Donna Duberg: A transformative gift for BLD's future
Since her undergraduate years at Michigan State University, Donna Duberg has been a dedicated supporter of MSU’s Biomedical Laboratory Diagnostics (BLD) program and the profession in general. As soon as she took her first course, microbiology, she fell in love with medical technology.
“It was a very welcoming department,” said Duberg, who was originally a pre-med student. “I loved the material, and I was very good at it. I really felt like I belonged there.”
Her involvement with the MSU program, currently housed in the College of Natural Science (NatSci), continued long after she received her B.S. degree in medical technology in 1971. While Duberg was a graduate assistant in 1982, she and Sharon Zablotney, program director at the time, launched the first Michigan Association of Laboratory Science Educators conference, which continues to this day. After earning her M.A. in educational psychology in 1985 and her M.S. in clinical laboratory science in 1986, Duberg served as an instructor and clinical coordinator for MSU’s Clinical Laboratory Science program.
In 1998, she left MSU to accept a position as Clinical Laboratory Science (CLS) Program director at Barnes-Jewish College of Nursing and Allied Health in St. Louis, Missouri, which eventually merged with the Saint Louis University CLS program. Duberg helped grow the program, serving as assistant professor, vice chairperson and director of undergraduate education for the Department of Biomedical Laboratory Science from 2007 until her retirement in 2018.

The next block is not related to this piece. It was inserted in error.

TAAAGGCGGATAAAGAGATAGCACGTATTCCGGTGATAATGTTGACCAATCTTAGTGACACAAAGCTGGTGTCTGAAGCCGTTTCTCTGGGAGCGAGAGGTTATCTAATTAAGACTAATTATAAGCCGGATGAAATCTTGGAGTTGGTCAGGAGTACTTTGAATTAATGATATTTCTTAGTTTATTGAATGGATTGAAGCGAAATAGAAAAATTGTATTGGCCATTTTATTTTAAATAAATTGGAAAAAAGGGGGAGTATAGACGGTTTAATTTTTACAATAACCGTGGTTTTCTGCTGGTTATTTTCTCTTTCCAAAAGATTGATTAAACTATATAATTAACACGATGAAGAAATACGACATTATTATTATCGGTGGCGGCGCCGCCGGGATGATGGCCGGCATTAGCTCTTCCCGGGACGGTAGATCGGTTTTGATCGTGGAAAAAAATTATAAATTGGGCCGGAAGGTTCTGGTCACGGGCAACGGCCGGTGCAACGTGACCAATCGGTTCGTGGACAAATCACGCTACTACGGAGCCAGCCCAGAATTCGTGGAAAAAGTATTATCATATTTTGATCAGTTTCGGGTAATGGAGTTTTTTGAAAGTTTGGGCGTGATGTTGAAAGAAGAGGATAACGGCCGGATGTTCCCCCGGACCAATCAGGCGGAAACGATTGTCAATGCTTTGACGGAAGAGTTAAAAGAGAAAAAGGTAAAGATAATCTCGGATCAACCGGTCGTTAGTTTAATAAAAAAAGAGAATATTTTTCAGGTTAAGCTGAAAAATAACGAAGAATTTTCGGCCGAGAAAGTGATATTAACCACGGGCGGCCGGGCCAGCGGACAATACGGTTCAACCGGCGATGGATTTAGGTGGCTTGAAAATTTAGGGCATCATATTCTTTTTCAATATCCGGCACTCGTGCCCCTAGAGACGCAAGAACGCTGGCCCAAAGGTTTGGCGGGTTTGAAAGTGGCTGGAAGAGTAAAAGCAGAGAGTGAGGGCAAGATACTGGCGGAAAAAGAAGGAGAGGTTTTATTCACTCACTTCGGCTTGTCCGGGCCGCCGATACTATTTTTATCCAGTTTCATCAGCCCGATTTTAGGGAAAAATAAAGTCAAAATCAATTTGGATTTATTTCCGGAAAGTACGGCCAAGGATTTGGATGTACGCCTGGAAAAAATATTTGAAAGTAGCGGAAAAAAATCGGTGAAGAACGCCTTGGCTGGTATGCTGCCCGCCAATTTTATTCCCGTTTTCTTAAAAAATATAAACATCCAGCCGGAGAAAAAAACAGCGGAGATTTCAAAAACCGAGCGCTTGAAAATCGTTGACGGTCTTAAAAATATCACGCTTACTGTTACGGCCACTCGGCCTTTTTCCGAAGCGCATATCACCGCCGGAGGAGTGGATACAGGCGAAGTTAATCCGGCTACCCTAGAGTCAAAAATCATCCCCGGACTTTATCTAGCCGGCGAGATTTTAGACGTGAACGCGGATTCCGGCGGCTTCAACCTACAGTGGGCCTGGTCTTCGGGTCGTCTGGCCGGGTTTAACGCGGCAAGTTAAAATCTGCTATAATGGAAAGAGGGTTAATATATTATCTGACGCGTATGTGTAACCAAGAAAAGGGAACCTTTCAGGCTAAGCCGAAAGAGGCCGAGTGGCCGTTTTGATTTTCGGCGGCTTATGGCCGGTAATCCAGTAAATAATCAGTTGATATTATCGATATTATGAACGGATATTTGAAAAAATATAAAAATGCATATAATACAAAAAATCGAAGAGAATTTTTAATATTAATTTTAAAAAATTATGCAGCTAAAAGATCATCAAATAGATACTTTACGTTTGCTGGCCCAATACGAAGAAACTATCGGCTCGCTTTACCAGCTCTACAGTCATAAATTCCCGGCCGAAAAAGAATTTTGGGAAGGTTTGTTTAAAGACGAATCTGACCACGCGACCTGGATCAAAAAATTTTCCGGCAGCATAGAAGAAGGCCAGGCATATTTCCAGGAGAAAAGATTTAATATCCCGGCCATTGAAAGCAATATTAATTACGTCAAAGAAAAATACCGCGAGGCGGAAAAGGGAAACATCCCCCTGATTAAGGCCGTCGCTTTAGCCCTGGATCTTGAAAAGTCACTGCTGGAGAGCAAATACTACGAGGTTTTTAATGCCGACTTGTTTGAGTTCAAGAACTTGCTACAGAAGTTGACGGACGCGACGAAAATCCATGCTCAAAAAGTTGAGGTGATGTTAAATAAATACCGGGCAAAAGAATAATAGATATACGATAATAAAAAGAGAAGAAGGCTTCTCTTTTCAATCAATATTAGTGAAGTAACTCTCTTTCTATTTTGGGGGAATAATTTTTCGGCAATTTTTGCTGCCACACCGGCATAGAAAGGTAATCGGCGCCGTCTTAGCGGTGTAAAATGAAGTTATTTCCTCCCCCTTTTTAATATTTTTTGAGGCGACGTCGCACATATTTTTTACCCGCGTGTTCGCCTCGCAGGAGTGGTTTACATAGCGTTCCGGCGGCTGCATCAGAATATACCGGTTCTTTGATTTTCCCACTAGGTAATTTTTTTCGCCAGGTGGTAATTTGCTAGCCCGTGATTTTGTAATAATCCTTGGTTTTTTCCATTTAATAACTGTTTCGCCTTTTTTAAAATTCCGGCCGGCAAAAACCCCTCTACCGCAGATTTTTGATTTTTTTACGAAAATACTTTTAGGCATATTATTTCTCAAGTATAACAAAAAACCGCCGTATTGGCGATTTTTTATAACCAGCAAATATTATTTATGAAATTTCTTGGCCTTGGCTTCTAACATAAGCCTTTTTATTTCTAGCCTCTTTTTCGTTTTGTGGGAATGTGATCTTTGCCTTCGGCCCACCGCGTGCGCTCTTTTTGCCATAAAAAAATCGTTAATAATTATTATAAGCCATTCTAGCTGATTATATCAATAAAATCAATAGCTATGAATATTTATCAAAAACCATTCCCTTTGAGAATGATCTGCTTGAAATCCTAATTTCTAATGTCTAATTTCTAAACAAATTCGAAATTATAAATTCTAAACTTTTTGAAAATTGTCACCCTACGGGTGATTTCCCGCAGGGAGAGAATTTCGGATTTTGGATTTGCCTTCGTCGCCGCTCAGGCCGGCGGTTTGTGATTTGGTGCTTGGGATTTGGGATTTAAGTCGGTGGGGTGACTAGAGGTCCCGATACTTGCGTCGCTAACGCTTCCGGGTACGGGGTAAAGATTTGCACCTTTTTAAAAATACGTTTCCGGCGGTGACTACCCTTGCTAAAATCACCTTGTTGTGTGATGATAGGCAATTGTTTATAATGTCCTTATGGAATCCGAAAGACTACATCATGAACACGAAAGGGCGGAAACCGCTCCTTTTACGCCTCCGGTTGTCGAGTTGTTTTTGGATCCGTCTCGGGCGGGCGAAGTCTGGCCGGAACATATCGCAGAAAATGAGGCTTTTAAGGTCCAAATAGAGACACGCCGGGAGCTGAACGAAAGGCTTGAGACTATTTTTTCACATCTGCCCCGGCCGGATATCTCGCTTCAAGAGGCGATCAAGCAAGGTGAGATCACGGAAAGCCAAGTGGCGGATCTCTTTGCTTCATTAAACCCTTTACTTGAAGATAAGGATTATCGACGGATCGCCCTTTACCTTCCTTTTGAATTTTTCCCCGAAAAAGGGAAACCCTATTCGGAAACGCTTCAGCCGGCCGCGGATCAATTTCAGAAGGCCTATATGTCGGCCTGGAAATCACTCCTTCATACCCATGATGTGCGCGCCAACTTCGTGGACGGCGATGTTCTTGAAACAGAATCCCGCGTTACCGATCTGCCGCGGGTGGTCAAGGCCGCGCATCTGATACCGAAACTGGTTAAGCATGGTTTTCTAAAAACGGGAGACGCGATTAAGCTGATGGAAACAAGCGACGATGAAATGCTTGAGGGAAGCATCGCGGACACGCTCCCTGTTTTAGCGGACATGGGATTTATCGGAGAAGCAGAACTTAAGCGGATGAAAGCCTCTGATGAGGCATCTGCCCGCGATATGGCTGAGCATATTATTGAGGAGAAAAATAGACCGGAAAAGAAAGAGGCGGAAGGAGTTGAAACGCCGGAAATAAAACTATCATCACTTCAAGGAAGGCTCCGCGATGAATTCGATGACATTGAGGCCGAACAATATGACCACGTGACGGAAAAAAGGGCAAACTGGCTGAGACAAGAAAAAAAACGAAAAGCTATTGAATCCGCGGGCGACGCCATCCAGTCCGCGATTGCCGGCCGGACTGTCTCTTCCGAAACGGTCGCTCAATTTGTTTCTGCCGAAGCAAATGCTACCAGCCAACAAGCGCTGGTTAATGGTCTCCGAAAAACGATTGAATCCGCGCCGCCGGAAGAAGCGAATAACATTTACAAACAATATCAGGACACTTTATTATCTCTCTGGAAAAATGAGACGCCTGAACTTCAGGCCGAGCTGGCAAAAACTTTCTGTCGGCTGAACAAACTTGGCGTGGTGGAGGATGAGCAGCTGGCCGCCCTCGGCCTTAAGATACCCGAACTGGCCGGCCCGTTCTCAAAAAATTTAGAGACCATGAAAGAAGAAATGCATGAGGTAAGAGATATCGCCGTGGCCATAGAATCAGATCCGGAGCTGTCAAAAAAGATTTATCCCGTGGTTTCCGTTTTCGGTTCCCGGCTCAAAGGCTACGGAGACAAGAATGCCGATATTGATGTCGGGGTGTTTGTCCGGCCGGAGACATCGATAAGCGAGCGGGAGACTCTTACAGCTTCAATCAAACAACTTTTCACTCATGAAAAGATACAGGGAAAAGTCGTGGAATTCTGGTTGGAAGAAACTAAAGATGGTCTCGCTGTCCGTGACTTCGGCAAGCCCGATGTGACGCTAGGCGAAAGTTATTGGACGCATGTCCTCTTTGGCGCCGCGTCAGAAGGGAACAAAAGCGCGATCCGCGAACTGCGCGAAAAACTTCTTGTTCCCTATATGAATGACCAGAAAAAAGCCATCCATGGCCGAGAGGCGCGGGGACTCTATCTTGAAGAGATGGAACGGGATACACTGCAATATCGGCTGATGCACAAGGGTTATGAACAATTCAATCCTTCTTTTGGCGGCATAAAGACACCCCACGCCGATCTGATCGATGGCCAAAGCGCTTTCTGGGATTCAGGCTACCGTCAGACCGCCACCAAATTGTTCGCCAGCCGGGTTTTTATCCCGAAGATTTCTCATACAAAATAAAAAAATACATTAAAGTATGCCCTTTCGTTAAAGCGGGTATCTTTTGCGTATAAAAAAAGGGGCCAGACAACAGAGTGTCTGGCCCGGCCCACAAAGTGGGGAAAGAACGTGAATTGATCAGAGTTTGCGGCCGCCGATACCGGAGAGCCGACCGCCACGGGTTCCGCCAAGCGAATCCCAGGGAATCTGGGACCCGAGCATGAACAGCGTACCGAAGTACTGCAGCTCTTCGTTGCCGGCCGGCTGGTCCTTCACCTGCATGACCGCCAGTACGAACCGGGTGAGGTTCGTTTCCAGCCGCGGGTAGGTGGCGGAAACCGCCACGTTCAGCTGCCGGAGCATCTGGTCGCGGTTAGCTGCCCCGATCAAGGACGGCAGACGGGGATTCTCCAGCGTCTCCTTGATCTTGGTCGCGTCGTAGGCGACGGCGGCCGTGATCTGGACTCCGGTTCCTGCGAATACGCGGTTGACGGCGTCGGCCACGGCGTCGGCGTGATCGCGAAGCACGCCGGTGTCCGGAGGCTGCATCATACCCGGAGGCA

Her most recent contribution to MSU's BLD program was the establishment of the Donna M. Duberg Graduate Award in Clinical Laboratory Science in July 2019.
Duberg never expected to be able to contribute in this way, but after conversations with members of NatSci’s development team and MSU’s planned giving team, she realized she was able to make a gift that will be transformative for the program's future. She views it as a way to express her gratitude for the opportunities that have come her way as a result of her MSU educational experiences and the mentoring she has received from her professors and colleagues throughout her career.
“As today’s young people come into these programs across the country, we need to instill in them the need to question, to be more interested, to read more of the literature, which is now so readily available,” Duberg continued. “We need to focus them on the responsibility they have to the health care system.”
“It’s evident that MSU students are excited about learning,” Duberg added. “You can tell when you meet them. You can tell by the information we read about in the newsletter, and the things they go on to do . . . and it begins with the faculty.”
Duberg notes that MSU has always been considered the “top of the wave,” the “cutting edge” in the field. “MSU will continue to lead,” said Duberg, confident that the momentum will carry on.
The BLD program will celebrate its 100th anniversary in 2026.
Jan. 13 2020